Technologies for the next generation entreprise in 2016


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http://www.zdnet.com/article/the-enterprise-technologies-to-watch-in-2016/

THE ENTERPRISE TECHNOLOGIES TO WATCH IN 2016

  • Microservices architectures. Often argued as service-oriented architecture both done right and made practical, the approach of lightweight, modular, stateless, API-enabledmicroservices have come into their own recently, with numerous compelling examples, in particular the success of Netflix with the approach, to the point that most organizations should carefully consider the technique given the known benefits. This includes scalability, reliability, cost-effective operation, improved resiliency, an easy path to containers, and ease of deployment. Recent survey data has shown the microservices are now in production already in a third of organizations today.
  • Digital learning, MOOCs, global solutions networks. Not noticed as much outside of the learning and development industry are the rapid changes that digital technology is having on human learning. Improving learning enables both the fuller realization of workforce potential and is also the path to becoming and staying a digital leader, as maintaining effective digital skills in the pace of very rapid technological progress is perhaps our greatest challenge today, and is why education technologies have remained on the list. From digital learning tools for the individual such adaptive learning, for which students are reporting very positive responses, to massive open online courses (MOOC), to global solutions networks so entire industries can learn from each other, remain the top learning technologies in 2016 as I explored in my vital digital trends list last year. Rapid growth is particularly evident in the MOOC industry, which is currently growing exponentially and recently reached 4.55K total available online courses.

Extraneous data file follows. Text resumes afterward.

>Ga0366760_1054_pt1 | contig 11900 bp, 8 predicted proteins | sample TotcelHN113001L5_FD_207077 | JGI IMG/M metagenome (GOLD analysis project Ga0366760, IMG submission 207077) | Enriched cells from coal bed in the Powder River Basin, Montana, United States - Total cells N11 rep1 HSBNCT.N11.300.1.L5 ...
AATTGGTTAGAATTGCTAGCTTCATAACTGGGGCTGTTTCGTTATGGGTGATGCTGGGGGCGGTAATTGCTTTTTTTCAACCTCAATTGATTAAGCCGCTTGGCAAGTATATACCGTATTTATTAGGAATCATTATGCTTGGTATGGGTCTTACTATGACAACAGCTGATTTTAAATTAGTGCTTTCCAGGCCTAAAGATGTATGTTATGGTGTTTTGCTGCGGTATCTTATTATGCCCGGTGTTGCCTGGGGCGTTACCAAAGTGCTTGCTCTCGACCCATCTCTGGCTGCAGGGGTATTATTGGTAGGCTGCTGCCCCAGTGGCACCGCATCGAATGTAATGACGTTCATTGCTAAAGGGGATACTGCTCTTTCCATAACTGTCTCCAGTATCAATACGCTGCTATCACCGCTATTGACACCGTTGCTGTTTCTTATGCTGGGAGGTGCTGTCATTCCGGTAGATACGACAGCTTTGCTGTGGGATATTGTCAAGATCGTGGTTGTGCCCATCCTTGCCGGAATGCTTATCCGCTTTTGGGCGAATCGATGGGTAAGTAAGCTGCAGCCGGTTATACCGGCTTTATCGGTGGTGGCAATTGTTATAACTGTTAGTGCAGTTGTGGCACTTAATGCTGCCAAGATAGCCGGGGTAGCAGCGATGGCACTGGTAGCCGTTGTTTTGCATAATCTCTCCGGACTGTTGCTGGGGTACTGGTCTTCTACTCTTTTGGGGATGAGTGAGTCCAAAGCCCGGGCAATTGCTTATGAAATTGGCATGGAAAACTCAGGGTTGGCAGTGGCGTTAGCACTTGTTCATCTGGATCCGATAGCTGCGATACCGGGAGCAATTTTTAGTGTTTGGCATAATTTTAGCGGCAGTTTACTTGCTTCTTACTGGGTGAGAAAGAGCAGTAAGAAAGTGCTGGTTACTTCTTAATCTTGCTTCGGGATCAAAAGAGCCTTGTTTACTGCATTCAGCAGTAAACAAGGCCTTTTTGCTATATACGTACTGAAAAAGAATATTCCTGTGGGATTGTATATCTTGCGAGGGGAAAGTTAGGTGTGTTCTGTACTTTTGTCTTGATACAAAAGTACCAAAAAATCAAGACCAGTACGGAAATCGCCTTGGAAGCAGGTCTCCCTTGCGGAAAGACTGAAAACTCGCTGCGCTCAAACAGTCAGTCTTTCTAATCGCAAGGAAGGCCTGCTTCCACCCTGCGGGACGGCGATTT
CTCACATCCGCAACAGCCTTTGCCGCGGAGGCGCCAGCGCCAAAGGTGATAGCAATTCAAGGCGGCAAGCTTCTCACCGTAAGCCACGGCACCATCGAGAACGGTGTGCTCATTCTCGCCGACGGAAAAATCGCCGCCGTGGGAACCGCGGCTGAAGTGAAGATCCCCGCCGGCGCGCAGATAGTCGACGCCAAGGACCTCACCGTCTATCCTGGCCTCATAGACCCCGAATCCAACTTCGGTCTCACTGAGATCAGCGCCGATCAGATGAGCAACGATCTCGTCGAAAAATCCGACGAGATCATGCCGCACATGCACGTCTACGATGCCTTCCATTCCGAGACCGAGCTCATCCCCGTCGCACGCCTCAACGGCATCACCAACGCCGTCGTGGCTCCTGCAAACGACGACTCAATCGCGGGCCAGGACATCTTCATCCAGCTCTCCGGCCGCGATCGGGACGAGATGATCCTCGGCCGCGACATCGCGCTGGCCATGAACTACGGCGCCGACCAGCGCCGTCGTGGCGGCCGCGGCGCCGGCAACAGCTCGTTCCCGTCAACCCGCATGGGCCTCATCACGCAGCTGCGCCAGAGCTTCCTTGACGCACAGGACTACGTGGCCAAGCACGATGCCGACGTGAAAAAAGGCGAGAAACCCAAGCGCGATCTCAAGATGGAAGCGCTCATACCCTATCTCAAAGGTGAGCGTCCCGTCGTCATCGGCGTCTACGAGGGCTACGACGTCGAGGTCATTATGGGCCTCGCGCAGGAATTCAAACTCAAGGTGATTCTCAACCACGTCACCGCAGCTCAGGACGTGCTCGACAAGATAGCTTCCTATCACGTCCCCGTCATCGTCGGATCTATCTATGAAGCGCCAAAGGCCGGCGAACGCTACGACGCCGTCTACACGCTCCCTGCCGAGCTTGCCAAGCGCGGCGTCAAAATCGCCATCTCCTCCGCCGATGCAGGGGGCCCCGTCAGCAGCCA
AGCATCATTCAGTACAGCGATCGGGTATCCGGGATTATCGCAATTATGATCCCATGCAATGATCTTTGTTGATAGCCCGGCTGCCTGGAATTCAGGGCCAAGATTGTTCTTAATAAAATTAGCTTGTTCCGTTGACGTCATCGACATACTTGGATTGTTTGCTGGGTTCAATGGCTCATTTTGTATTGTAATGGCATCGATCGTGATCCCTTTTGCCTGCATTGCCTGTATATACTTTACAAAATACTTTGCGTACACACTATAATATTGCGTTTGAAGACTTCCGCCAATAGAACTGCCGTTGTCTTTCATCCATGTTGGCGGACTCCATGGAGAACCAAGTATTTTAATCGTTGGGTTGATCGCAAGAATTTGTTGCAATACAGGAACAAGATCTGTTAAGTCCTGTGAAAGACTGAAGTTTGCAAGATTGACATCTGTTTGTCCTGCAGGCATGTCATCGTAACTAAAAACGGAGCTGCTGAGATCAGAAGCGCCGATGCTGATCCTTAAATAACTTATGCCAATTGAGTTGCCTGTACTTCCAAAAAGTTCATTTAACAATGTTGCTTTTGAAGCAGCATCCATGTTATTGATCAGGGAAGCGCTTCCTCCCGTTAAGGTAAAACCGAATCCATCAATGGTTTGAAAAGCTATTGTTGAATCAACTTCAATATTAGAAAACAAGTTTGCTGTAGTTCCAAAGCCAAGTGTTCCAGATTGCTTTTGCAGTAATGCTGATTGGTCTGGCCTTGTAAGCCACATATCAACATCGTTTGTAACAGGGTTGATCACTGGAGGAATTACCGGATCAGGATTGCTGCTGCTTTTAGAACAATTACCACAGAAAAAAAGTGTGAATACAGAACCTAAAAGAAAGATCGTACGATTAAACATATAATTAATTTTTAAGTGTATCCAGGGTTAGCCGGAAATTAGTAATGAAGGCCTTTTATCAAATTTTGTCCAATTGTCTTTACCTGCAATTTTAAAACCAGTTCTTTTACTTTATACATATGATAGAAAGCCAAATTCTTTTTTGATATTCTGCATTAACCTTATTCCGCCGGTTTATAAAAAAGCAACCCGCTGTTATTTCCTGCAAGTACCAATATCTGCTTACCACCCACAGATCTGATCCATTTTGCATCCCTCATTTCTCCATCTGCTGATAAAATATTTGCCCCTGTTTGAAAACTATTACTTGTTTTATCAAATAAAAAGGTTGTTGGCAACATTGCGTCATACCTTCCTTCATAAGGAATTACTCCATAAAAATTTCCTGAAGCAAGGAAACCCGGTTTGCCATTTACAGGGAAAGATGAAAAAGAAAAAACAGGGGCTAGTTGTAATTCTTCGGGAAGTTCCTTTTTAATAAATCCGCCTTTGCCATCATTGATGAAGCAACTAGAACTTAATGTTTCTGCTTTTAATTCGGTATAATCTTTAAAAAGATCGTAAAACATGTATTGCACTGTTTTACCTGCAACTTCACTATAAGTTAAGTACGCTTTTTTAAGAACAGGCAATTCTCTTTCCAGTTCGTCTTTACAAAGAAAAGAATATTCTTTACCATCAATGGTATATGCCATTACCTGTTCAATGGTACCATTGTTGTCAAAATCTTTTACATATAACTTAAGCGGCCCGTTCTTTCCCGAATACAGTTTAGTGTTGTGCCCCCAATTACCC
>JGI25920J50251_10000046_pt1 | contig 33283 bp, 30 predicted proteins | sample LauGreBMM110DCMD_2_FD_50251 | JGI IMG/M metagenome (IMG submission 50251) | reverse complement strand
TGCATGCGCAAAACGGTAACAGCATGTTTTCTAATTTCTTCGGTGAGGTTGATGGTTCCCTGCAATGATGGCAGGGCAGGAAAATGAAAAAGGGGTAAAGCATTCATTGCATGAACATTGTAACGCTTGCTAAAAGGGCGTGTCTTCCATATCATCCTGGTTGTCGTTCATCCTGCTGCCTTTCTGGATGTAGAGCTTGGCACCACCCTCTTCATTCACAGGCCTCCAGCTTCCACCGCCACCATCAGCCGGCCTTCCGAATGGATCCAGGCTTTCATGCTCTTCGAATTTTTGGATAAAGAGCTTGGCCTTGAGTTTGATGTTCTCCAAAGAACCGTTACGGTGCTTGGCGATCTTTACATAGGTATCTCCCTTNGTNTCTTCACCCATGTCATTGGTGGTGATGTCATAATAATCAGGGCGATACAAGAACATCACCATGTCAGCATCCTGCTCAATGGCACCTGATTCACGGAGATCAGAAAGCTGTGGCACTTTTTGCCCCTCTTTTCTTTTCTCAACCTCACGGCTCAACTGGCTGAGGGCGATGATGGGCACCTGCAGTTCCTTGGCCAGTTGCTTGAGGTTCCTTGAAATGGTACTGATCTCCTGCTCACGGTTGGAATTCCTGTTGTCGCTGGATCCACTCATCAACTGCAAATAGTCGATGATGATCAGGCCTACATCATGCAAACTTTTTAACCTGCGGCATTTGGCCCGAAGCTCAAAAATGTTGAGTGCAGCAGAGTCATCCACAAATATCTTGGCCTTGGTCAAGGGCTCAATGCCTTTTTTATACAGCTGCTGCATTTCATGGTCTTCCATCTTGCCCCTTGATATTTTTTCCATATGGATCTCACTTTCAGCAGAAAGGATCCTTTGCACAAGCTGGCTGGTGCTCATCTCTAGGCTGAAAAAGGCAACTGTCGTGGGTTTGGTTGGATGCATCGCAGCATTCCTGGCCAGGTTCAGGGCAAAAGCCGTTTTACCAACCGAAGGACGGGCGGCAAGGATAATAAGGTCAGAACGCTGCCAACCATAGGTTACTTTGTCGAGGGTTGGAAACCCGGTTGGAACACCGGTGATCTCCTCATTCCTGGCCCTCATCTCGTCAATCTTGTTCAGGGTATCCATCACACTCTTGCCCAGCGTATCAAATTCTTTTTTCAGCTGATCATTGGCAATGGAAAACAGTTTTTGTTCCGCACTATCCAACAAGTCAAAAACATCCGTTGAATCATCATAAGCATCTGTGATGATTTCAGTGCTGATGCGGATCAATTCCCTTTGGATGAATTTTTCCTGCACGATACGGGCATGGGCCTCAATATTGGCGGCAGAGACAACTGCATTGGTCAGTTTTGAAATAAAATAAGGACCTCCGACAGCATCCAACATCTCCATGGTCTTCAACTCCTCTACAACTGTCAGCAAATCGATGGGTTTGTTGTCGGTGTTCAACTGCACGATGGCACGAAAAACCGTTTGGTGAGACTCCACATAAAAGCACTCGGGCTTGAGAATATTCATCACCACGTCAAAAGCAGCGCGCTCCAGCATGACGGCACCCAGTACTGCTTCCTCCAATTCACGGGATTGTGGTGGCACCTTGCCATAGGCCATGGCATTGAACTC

• Public cloud. Few enterprises have shifted entirely to public cloud yet, but that increasingly appears to be the ultimate end state when looked at over a timescale longer than 18-36 months. While private and hybrid cloud are considered ‘starter cloud’ models for most organizations, recent data show that public cloud will ultimately dominate. While still having the smallest level of adoption compared to private and hybrid, public cloud has a highest rate of growth, at a ferocious average annual compound annual rate of 44% through 2019. Public cloud will now overtake private cloud in usage between 2017 and 2018. Probably the latest significant shift in the public cloud landscape is that Microsoft Azure is finally making real — though still early — gains against against uber-dominant market leader’s Amazon Web Services’s impressively full spectrum of cloud offerings.
  • Digital, customer experience management (DX, CEM). Creating a consistent, well-organized, and effective user experience across all digital channels — from mobile appsto strategic online communities — is one of the hotter topics in digital experience these days. As I explored recently, actually achieving a truly integrated digital experience is a tall order, but one that is worth real investment, as it can pay very substantial benefits: Customer experience leaders significantly outperform the S&P 500. The customer experience management market is currently expected to grow at an annual rate of 19.9%from 2015 to 2020.
  • Team collaboration. The poster child in the revitalization of this space continues to be the success story of Slack, a real-time messaging application that has blazed a unique trail and discovered a new model for effective team-based collaboration, one that is extremely lightweight, channel organized, and connects with a large number of 3rd party applications to create a singular, personalized, and impactful collaboration experience. While enterprise social networks, the leading new model for collaboration before now, still excel at mass collaboration at the organization and departmental level, I suggested earlier this year that most organizations must prepare for a multi-layered collaborationapproach that incorporates these new lightweight tools. The big enterprise vendors are responding in kind or with other innovative approaches. Notable examples include Project Toscana from IBM, Microsoft’s new Gigjam, and even Google’s new Spaces.
  • Hybrid cloud. For many an important interim step, hybrid cloud allows moving workloads out to the public cloud when it makes sense for reasons of cost, control, scalability, and security. While I believe that enterprises should not wait to learn about the full set of issues they will encounter in moving to public cloud — and the best way to do that is to try to get there as quickly and completely as possible — hybrid cloud is the second best options. Most organizations should be seriously investing in hybrid cloud in 2016 if they are not ready for a more direct move to public cloud. Hybrid is also the most popular cloud option according to the latest available data, with 18% and 6% doing public-only and private-only cloud respectively, and 71% of organizations survey having instead a hybrid cloud infrastructure currently.